Genitourinary

Reducing catheter-associated urinary tract infections

Catheter-associated urinary tract infections (CAUTIs) are the most frequent type of healthcare-acquired infection, accounting for up to 80% of hospital-acquired infections. CAUTIs can lengthen hospital stays, increase morbidity and mortality, and raise healthcare costs. The Centers for Medicare & Medicaid Services no longer reimburses hospitals for additional costs generated by CAUTIs. This article reports on a pilot study of an evidence-based intervention to reduce CAUTIs.

Guidelines for care

National and international guidelines on CAUTI prevention have existed for years. Various prevention strategies beyond the standard guidelines have been studied, with mixed results. Meanwhile, CAUTI incidence continues to climb. Recent recommendations from the Centers for Disease Control and Prevention’s Healthcare Infection Control Practices Advisory Committee (HICPAC) appropriate catheter use and maintenance.

The need for better documentation

Multiple studies have found prolonged catheterization greatly increases the CAUTI risk, with each catheter day raising the infection risk 3% to 10%. Yet catheter duration rarely is monitored daily. Most nursing documentation flow sheets feature a small area for genitourinary assessment, but accurate documentation of catheter assessment, duration of use and condition, and tubing securement methods commonly is missing.

Physician reminders

One study found a simple intervention to remind physicians to remove unnecessary catheters can decrease CAUTI rates. Another revealed that prewritten stop orders involving six criteria are acceptable for continued catheter use; if none of the criteria are met, nurses are required to remove the catheter.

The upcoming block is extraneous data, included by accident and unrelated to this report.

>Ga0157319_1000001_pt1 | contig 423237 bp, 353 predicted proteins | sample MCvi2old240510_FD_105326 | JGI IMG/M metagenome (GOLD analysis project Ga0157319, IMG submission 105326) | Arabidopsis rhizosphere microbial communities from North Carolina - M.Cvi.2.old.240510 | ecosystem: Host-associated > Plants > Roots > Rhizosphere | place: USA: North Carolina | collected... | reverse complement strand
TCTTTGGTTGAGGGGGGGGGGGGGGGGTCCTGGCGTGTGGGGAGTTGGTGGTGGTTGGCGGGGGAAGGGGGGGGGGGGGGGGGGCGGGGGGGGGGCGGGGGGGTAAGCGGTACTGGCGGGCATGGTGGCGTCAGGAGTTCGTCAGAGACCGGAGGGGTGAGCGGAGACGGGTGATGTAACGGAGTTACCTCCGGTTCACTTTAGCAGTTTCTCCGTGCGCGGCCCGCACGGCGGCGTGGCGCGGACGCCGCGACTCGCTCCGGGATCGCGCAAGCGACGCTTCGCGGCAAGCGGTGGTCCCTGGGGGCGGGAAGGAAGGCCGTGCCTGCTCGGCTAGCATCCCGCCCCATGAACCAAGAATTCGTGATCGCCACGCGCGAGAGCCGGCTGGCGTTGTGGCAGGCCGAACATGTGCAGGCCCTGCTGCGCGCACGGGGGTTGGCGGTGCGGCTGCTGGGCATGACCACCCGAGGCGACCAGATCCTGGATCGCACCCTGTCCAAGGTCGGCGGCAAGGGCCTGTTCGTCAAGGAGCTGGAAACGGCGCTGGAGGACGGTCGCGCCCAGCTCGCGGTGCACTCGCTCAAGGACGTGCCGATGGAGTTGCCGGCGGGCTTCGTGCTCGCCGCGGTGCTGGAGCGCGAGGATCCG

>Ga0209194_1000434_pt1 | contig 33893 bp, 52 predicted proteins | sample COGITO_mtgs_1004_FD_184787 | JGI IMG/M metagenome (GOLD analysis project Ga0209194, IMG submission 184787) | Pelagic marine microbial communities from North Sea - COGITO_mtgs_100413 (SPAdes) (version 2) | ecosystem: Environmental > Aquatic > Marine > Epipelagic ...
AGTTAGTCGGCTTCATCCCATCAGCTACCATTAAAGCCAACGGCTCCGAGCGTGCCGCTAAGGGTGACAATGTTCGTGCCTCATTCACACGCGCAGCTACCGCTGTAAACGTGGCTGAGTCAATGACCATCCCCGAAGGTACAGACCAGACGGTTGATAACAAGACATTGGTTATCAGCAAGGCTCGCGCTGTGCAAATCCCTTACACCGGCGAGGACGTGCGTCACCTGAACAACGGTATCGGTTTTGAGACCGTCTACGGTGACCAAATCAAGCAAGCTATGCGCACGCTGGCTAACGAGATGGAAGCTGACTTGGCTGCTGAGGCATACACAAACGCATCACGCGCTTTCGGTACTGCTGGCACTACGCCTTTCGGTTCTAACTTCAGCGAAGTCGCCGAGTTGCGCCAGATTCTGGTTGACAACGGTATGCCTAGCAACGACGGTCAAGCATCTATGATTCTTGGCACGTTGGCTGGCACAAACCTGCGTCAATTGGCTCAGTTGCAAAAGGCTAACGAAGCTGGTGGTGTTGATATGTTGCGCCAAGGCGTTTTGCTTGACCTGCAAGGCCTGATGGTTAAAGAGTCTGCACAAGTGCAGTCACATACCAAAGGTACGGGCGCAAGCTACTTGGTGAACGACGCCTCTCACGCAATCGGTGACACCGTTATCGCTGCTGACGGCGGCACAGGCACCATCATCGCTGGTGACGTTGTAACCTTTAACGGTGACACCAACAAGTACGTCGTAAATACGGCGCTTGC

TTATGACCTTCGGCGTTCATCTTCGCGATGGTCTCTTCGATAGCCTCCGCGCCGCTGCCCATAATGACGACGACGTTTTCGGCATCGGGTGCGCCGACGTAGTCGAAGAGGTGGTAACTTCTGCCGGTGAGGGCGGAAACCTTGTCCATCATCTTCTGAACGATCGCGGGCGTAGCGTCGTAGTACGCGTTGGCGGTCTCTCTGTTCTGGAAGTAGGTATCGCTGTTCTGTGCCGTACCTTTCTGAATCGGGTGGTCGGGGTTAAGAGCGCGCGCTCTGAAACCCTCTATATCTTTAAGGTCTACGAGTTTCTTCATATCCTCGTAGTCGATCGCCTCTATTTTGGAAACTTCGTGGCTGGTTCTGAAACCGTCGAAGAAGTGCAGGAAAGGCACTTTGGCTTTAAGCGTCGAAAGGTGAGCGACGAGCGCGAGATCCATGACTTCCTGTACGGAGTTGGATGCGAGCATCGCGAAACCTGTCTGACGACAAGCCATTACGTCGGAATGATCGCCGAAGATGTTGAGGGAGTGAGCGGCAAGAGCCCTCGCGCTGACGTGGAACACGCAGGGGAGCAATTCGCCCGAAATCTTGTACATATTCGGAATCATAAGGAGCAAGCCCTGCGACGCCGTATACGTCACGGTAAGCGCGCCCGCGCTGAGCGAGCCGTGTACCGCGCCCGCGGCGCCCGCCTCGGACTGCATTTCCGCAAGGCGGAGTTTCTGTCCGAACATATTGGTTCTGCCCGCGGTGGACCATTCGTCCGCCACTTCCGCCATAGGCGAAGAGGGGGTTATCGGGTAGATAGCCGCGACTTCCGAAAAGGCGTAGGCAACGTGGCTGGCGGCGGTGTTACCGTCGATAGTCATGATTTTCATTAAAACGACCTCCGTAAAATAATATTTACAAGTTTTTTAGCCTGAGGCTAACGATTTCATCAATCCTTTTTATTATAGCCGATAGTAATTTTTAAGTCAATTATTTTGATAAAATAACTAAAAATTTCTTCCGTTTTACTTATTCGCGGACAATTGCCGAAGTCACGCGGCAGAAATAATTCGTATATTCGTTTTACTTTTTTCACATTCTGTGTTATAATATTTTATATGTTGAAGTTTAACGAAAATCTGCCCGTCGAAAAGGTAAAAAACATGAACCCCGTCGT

What nurses can do to reduce CAUTIs

To meet the Joint Commission’s new patient safety goal on CAUTIs, which went into effect January 1, healthcare providers must follow evidence-based interventions. The evidence suggests a primary factor in CAUTI development is catheterization duration. In light of this, a colleague and I developed a UTI prevention (UTIP) bundled protocol of several preventive measures. The bundle protocol was adapted from a bladder bundle protocol developed by members of the Keystone Center for Patient Safety & Quality associated with the Michigan Health & Hospital Association.

The UTIP bundle consists of four nursing elements related to catheter use. Our pilot study evaluated the efficacy of combining these elements into a comprehensive bundled protocol and set of guidelines. The elements are:


  • use of the smallest possible antimicrobial-impregnated catheter (#14 or #16 Fr)
  • daily monitoring of the number of patients on the nursing unit who have catheters, as well as the type, size, and duration of each catheter
  • use of a specified area in nurses’ bedside charts or the electronic medical record for documenting daily assessment of catheter condition and securement method and potential for catheter removal
  • development and use of a daily reminder system to alert physicians of the need to evaluate the patient’s urinary status and consider catheter removal. The charge nurse can stamp a reminder message in the physician’s progress-notes section of the chart; the reminder also can be discussed during daily rounds.

We also developed a list of appropriate reasons for continuing catheterization based on HICPAC guidelines. (See Appropriate reasons for continuing catheterization b y clicking the PDF icon above.) After providing education for nurses and physicians, we conducted this pilot study for 3 months. Results showed the UTIP protocol reduced catheter days by nearly 1.5 patient days (from 5.3 to 3.8 days). Nurses’ compliance with all protocol elements was nearly 100%.

Recommendations

As a nurse, you’re largely in control of your patients’ catheterization duration. Even if your employer lacks a protocol for monitoring catheter use and reducing duration, you can follow the UTIP bundle protocol by:

  • always using the smallest catheter possible and documenting its insertion date and time
  • taking extreme care when securing the catheter, and never elevating the tubing or drainage bag above the insertion site
  • monitoring and documenting cath­eterization duration and assessing the need for continuation daily
  • reminding the physician of the cath­e­ter and discussing possible removal if no appropriate reason for continuing catheter use exists.

Visit www.AmericanNurseToday.com for a complete list of references.

Brian T. Conner is an assistant professor at the Medical University of South Carolina College of Nursing in Charleston.

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